How do you draw talent to your door? (November 2017)
Getting a job at Google is reportedly 10 times harder than getting a place at institutions like Harvard or Yale. The company employs 7000 people a year, from 3 million applicants.
Google has staff friendly initiatives that attract top candidates. Your business may be a long way from Google, but it can still be known as a good place to work.
At Google, staff are allowed to take a day out of every week to work on a project they think is important. The result? Fifty percent of Google products come from this 20 percent staff time.
Google has various initiatives that help make the company an employer of choice. It doesn't necessarily follow that you should copy what Google does. But it does suggest that being creative in building your business culture may help you to also be an employer of choice.
Becoming such an employer may bring various benefits: applicants are keen to work for you, people envy your employees, you receive unsolicited vacancy inquiries, and your most talented workers stay with your company. All those are good for your bottom line.
How do you achieve that? Well, find answers to more questions, like:
- "Employer of choice" to whom? Decide the kind of people you want to employ. The answer to the first question leads to the second.
- What do the people you want, want? A survey of college seniors by the National Association of Colleges and Employers in the US found that, when considering a job, those workers look first for opportunities for personal growth, then job security, then friendly co-workers. "High starting salary" didn't make the top three.
- What will you do to attract your ideal employees - and keep them? This may require changes to how you do things.
Point 2.) above shows what staff want. But what do those priorities mean for you? It points to a need to be clear about opportunities for staff, for open communication between staff and management, and good relationships between everyone.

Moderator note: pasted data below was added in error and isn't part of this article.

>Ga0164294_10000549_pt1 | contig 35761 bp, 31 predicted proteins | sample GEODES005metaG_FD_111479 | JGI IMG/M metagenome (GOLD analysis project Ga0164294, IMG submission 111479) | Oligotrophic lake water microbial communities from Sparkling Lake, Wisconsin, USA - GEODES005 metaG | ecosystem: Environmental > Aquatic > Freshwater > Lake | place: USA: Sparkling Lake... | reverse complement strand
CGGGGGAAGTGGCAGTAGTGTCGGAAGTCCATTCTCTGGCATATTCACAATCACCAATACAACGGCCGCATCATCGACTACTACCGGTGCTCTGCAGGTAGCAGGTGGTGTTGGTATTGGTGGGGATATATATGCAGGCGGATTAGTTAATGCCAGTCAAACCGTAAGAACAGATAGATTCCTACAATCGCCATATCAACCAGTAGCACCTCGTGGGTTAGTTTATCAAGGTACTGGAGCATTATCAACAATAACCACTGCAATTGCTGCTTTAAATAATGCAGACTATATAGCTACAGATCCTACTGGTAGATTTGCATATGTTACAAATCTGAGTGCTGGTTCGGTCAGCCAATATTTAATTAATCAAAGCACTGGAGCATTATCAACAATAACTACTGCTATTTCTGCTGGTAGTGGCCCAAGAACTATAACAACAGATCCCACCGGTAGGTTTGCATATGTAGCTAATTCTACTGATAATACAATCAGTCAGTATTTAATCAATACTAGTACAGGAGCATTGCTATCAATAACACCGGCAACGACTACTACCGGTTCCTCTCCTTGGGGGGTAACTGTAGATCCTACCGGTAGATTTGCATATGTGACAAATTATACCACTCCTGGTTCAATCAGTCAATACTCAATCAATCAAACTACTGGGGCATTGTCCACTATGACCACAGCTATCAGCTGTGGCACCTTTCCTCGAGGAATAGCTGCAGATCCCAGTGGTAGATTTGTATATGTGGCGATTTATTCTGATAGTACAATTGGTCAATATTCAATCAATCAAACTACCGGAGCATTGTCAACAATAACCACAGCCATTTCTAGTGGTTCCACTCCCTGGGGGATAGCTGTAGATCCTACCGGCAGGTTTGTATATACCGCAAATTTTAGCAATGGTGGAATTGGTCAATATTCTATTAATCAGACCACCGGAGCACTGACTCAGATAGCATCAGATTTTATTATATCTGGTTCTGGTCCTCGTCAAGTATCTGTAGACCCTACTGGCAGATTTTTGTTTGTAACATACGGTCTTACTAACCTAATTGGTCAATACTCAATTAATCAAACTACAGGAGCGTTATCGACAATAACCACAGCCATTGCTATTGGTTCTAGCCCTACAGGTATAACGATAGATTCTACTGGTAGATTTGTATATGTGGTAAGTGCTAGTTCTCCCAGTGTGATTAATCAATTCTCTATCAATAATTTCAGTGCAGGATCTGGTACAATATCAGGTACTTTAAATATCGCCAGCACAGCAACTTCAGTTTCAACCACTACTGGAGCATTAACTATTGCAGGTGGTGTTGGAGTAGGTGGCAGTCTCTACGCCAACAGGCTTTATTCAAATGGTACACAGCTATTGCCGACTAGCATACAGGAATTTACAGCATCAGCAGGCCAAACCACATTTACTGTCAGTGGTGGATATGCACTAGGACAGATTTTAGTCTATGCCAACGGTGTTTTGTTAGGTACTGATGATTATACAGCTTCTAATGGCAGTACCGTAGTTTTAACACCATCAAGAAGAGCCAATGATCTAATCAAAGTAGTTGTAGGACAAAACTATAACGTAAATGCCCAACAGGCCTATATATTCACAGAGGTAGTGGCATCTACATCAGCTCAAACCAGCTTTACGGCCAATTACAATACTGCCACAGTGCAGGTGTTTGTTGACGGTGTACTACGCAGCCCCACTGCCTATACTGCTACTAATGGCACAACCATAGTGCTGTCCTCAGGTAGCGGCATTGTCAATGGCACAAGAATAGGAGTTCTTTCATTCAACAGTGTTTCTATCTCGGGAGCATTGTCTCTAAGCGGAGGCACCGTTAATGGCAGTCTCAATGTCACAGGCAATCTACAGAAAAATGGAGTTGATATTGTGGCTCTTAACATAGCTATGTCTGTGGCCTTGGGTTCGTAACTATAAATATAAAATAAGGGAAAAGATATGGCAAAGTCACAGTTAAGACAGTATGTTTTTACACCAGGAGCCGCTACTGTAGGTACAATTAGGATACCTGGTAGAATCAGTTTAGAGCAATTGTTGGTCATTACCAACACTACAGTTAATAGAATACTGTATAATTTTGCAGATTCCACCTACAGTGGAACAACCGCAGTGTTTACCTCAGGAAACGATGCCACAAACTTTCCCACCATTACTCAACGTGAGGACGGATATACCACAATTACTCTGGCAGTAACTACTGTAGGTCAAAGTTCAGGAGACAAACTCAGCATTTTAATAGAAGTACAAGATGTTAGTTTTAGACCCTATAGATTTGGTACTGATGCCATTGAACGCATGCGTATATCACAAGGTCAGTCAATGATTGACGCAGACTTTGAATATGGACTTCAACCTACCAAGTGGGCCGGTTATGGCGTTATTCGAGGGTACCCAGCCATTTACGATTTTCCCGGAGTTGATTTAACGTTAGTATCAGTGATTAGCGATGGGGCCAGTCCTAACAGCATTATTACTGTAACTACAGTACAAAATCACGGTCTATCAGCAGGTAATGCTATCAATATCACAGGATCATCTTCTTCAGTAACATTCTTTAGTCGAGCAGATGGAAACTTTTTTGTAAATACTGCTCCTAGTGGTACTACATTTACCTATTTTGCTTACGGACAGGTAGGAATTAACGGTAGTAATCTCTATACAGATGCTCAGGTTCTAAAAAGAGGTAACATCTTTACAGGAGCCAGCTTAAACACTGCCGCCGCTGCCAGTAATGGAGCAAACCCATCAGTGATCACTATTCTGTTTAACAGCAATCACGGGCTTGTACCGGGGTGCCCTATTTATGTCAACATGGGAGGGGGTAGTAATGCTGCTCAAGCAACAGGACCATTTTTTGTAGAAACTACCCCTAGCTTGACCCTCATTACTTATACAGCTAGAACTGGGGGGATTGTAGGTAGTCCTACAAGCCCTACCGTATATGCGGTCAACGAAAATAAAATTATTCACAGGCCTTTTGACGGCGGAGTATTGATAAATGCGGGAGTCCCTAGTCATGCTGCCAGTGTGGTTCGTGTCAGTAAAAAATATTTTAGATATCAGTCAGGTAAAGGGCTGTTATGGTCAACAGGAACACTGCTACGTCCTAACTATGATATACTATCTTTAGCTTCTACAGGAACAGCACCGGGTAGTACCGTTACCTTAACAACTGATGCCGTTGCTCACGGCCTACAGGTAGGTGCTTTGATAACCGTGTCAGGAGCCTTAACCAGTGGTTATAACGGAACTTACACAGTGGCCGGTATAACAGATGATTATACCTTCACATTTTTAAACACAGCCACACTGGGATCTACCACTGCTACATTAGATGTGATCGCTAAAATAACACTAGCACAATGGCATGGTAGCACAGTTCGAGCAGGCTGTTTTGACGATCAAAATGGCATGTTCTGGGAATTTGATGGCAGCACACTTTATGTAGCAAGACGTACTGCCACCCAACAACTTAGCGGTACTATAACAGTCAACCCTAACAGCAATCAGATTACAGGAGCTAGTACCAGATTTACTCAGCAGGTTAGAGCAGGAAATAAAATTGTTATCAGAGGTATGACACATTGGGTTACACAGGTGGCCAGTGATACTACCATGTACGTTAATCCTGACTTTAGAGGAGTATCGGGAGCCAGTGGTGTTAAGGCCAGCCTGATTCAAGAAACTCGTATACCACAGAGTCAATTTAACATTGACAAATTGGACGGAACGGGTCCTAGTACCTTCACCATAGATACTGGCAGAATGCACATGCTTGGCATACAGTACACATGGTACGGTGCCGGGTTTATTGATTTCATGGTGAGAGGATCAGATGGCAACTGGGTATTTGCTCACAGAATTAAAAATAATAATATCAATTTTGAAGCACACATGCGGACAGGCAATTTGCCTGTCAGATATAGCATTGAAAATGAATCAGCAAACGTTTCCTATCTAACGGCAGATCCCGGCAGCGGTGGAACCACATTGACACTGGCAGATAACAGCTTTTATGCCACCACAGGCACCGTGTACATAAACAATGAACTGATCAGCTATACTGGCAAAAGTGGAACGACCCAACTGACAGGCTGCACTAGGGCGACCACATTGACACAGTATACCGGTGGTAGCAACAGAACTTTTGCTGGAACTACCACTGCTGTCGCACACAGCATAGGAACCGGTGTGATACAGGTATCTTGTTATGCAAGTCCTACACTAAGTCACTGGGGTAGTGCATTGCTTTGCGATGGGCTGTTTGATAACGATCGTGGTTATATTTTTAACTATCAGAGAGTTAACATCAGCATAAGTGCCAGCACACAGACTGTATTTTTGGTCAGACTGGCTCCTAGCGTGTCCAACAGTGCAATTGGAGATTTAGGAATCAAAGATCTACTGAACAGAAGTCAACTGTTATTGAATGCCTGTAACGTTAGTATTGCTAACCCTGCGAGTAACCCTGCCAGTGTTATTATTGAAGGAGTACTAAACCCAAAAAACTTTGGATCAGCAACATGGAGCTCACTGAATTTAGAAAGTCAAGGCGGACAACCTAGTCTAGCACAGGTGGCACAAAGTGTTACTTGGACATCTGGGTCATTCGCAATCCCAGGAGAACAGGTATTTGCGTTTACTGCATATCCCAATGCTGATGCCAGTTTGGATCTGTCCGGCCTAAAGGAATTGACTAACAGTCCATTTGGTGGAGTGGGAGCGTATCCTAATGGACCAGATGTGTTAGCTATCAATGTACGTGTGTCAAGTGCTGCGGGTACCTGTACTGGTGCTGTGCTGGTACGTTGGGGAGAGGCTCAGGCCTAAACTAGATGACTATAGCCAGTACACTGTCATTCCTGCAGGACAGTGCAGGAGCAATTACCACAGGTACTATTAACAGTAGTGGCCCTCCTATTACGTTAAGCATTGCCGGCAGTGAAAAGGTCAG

Management sets the tone for relationships. Being open and clear about opportunities for personal growth is part of that. In addition, staff quickly pick up on poor relationships between managers, and managers who are cool to staff can hardly be surprised if staff have cool relationships with managers.
The challenge for you may be to separate your business stresses from relationships, and having your approach to relationships come from your heart.
Every employee is different, and that means doing little things for an individual can have a big impact on the person – and cumulatively on your business. But that means building relationships, one by one. One US business sends flowers to the employee's spouse on the couple's wedding anniversary, thanking the recipient for his or her support.
Why not ask your staff for ideas they would like to see? Asking is not the same as guaranteeing they will happen – although your team should see some initiative introduced if you take this step.
Some things that may make your business an attractive place to work are:
Giving employees the freedom to do interesting work that not only drives your business, but also drives personal satisfaction. Again, that requires that you know your employees.
Having staff who embrace what you do and how you do it. If you don't have a unified vision that people can decide whether to embrace – or not – you'll have different visions
. . . or none.
Creating a business culture that encourages listening and sharing – encouraged, because that's what staff see happening.
Becoming an employer of choice may mean acknowledging difficult truths – like how you communicate – and making changes.
But when you have people keen to work for you, you regularly receive unsolicited vacancy inquiries, and your most talented workers stay, you'll have the best workers doing their best work. You'll spend less on recruitment and training, have more experienced staff, reduced stress, and a positive effect on your bottom line.